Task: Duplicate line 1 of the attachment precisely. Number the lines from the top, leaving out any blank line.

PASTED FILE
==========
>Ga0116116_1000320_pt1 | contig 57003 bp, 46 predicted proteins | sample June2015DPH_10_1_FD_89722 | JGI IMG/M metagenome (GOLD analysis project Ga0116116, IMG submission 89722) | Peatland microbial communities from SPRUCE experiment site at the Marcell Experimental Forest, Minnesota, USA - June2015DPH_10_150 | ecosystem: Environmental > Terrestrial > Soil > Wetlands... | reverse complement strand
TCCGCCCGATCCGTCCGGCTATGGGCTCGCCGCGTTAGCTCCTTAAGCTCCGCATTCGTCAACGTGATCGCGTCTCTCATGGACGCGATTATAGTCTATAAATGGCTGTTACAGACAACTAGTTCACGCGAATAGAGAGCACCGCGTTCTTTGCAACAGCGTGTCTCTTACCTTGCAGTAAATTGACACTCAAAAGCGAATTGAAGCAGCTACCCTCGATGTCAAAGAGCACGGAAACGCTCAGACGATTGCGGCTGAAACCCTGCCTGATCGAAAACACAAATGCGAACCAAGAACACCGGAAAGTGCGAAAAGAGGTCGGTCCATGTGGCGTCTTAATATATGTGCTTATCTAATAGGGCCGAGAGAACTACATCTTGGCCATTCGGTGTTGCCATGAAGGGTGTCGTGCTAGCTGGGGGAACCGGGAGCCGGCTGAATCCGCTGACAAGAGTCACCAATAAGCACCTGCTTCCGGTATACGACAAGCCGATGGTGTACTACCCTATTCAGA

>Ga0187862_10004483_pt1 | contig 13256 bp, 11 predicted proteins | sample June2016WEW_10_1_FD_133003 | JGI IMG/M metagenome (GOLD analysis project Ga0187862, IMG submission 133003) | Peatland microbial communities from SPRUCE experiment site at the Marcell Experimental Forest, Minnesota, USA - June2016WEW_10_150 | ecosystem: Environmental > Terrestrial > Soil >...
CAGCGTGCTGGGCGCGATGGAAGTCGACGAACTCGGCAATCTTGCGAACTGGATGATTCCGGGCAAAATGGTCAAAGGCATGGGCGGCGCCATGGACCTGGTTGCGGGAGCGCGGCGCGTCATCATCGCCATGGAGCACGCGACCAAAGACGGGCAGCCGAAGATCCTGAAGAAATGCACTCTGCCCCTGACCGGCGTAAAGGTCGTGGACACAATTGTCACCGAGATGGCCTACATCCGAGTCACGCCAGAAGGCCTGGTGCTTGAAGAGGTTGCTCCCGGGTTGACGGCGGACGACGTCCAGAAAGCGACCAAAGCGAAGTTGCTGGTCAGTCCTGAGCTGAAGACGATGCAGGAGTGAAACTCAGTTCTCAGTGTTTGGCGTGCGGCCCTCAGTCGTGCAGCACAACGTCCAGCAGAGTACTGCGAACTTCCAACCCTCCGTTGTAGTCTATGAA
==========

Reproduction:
>Ga0116116_1000320_pt1 | contig 57003 bp, 46 predicted proteins | sample June2015DPH_10_1_FD_89722 | JGI IMG/M metagenome (GOLD analysis project Ga0116116, IMG submission 89722) | Peatland microbial communities from SPRUCE experiment site at the Marcell Experimental Forest, Minnesota, USA - June2015DPH_10_150 | ecosystem: Environmental > Terrestrial > Soil > Wetlands... | reverse complement strand